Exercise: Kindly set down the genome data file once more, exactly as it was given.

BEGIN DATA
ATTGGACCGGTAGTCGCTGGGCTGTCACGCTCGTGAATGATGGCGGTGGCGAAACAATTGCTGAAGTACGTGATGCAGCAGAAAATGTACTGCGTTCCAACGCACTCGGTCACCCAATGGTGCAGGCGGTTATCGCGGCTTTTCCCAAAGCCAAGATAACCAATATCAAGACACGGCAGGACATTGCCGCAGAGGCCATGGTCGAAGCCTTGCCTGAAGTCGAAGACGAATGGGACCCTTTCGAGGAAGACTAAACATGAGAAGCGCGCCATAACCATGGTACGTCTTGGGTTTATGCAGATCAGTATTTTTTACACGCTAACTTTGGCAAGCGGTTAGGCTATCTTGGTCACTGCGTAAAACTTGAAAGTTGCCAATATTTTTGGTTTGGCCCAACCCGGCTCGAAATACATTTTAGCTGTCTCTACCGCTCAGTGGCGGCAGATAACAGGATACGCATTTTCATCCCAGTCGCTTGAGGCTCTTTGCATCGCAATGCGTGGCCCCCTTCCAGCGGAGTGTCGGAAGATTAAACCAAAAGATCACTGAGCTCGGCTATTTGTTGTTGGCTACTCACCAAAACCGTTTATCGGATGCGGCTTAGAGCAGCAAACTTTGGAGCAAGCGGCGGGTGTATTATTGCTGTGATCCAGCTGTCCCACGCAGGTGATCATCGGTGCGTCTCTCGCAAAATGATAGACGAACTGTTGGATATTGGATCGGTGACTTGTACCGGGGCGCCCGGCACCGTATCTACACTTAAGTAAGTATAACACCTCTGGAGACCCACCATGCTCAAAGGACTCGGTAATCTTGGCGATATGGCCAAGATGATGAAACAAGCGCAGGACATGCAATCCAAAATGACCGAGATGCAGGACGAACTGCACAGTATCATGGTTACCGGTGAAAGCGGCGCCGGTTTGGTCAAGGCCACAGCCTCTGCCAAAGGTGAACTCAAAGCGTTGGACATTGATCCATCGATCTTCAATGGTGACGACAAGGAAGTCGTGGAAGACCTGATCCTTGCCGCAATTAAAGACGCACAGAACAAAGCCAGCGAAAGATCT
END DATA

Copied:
ATTGGACCGGTAGTCGCTGGGCTGTCACGCTCGTGAATGATGGCGGTGGCGAAACAATTGCTGAAGTACGTGATGCAGCAGAAAATGTACTGCGTTCCAACGCACTCGGTCACCCAATGGTGCAGGCGGTTATCGCGGCTTTTCCCAAAGCCAAGATAACCAATATCAAGACACGGCAGGACATTGCCGCAGAGGCCATGGTCGAAGCCTTGCCTGAAGTCGAAGACGAATGGGACCCTTTCGAGGAAGACTAAACATGAGAAGCGCGCCATAACCATGGTACGTCTTGGGTTTATGCAGATCAGTATTTTTTACACGCTAACTTTGGCAAGCGGTTAGGCTATCTTGGTCACTGCGTAAAACTTGAAAGTTGCCAATATTTTTGGTTTGGCCCAACCCGGCTCGAAATACATTTTAGCTGTCTCTACCGCTCAGTGGCGGCAGATAACAGGATACGCATTTTCATCCCAGTCGCTTGAGGCTCTTTGCATCGCAATGCGTGGCCCCCTTCCAGCGGAGTGTCGGAAGATTAAACCAAAAGATCACTGAGCTCGGCTATTTGTTGTTGGCTACTCACCAAAACCGTTTATCGGATGCGGCTTAGAGCAGCAAACTTTGGAGCAAGCGGCGGGTGTATTATTGCTGTGATCCAGCTGTCCCACGCAGGTGATCATCGGTGCGTCTCTCGCAAAATGATAGACGAACTGTTGGATATTGGATCGGTGACTTGTACCGGGGCGCCCGGCACCGTATCTACACTTAAGTAAGTATAACACCTCTGGAGACCCACCATGCTCAAAGGACTCGGTAATCTTGGCGATATGGCCAAGATGATGAAACAAGCGCAGGACATGCAATCCAAAATGACCGAGATGCAGGACGAACTGCACAGTATCATGGTTACCGGTGAAAGCGGCGCCGGTTTGGTCAAGGCCACAGCCTCTGCCAAAGGTGAACTCAAAGCGTTGGACATTGATCCATCGATCTTCAATGGTGACGACAAGGAAGTCGTGGAAGACCTGATCCTTGCCGCAATTAAAGACGCACAGAACAAAGCCAGCGAAAGATCT